Back in 1985, Vicki Beuth didn’t have time to stop and smell the roses.
The divorced mother of three worked full-time selling newspaper ads and hated every second of it. Then a client — an Armstrong County florist — offered her a job managing his store.
Beuth biked to the flower shop, where she made only $3 an hour but reaped the kind of happiness money can’t buy.
“I fell in the love with the whole industry,” she says. “I was able to use my artistic flair and express my emotions through flowers.”
Now Beuth, an FTD Master Designer who has been in the business for nearly 40 years, is using her knowledge to help other people bloom.
In 2017, she launched the Pennsylvania Floral Academy to teach professional techniques and the history behind the eye-popping plants. She’s based in Sarver, but, starting Sept. 11, Beuth will offer a series of courses in the Strip District.
Classes will be held at 2647 Smallman St., a warehouse used by a key supplier in the city’s flower scene for 75 years, BW Wholesale Florist.
The beginner course, which is spread out over six, four-hour installments, will cover everything from the terminology and tools of the trade to arranging centerpieces, creating corsages and customer service. The course is $700, including materials.
Participants can continue their education in October with a five-part advanced course that gets into the geometry of flower arranging, dried flowers and adding vegetative and botanical elements to a bouquet. The course is $650, including materials.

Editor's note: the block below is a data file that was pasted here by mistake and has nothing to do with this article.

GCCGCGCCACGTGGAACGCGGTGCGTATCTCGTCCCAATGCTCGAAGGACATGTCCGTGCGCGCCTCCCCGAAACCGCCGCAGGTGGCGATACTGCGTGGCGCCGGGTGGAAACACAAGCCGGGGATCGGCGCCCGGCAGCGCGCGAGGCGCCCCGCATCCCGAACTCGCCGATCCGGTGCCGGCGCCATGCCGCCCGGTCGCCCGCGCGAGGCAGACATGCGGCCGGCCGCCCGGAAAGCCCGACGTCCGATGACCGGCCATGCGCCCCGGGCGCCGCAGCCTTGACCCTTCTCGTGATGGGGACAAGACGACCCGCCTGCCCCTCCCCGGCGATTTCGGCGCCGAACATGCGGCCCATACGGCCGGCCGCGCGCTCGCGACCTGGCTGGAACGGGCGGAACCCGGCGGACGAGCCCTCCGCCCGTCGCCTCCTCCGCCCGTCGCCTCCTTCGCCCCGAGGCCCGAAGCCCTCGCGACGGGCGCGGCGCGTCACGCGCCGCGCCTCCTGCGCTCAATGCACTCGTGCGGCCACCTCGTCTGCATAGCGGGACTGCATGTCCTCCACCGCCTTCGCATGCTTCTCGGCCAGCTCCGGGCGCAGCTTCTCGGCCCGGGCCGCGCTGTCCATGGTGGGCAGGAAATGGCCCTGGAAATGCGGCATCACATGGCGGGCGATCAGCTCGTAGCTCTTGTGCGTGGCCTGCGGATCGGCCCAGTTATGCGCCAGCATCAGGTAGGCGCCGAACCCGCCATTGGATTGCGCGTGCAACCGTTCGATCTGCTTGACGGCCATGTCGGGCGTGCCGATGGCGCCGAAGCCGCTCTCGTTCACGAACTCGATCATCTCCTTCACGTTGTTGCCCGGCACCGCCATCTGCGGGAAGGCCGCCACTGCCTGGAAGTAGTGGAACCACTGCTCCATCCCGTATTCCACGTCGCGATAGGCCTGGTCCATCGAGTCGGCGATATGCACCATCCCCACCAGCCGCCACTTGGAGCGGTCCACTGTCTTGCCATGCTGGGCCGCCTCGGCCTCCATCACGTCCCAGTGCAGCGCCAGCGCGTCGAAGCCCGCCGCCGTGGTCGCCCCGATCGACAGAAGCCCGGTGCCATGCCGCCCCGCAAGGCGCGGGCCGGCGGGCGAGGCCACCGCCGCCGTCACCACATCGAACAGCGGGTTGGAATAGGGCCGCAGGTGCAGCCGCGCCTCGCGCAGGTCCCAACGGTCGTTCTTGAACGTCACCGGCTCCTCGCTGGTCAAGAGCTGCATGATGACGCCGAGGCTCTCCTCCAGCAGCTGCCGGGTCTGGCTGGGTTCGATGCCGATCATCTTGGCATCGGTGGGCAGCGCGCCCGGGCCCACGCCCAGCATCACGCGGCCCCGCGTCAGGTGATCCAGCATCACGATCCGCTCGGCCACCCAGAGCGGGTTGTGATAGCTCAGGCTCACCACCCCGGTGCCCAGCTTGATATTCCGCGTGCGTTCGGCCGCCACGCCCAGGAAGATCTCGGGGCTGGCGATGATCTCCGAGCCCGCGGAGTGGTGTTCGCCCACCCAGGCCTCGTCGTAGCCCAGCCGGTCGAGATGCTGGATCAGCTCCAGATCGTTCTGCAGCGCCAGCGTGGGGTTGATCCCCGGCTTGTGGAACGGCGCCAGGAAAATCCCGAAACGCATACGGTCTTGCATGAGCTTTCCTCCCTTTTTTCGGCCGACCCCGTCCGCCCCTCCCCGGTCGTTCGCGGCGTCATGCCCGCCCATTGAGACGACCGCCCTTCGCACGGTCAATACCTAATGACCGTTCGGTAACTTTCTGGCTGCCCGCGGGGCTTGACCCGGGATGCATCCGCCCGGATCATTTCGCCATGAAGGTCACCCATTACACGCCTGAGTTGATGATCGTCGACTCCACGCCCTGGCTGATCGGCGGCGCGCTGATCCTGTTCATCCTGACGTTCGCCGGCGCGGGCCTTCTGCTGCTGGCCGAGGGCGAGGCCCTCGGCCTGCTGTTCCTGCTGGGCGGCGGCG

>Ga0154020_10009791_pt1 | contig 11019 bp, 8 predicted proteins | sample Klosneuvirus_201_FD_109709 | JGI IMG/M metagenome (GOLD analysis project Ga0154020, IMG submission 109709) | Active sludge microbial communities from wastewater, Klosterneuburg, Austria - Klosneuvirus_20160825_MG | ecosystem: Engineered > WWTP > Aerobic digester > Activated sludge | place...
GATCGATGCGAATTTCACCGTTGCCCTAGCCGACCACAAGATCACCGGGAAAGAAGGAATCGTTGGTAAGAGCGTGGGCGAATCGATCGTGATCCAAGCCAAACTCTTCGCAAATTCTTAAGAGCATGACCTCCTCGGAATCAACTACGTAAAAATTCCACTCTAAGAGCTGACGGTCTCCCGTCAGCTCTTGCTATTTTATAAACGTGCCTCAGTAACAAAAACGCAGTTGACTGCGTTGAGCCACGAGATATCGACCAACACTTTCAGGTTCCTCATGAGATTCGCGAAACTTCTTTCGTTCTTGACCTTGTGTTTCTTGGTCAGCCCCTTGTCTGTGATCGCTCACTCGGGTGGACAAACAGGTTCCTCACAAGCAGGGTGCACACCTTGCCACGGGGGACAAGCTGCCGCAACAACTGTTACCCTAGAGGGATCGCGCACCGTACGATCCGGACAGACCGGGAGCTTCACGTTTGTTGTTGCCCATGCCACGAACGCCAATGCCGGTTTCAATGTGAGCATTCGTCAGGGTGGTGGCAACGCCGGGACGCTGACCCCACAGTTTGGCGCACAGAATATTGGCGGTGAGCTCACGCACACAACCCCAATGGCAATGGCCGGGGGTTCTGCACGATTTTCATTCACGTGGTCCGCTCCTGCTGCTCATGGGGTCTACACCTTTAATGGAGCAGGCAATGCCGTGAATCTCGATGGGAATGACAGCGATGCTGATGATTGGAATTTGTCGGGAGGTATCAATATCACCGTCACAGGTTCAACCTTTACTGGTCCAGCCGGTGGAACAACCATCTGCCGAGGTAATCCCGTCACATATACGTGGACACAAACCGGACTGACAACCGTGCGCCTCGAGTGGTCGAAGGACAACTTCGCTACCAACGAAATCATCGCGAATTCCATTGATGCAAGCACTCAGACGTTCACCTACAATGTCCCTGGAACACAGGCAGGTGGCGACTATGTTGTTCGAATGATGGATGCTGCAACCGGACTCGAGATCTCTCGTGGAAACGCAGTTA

Beuth plans to hold a showcase at the end of the year so budding florists can display their fragrant handiwork.
With a little encouragement, she says, everyone from shrinking violets to colorful characters can channel their creativity into something beautiful.
Beuth admits she was a late bloomer, but that first floral gig gave her the confidence to open her own shop, Leechburg Floral Co., in 1986. She sold the business eight years ago, but retirement didn’t suit her soul; she missed the customers as much as the flowers.
PA Floral Academy, which also works with local garden clubs, senior centers and schools, keeps Beuth rooted in the industry.
“It’s such a unique career,” Beuth says. “This is the only business where you can see people in the happy times and the sad times. You celebrate weddings and new babies and then you sit there crying with them when their mother dies. You become part of the fabric of the community.”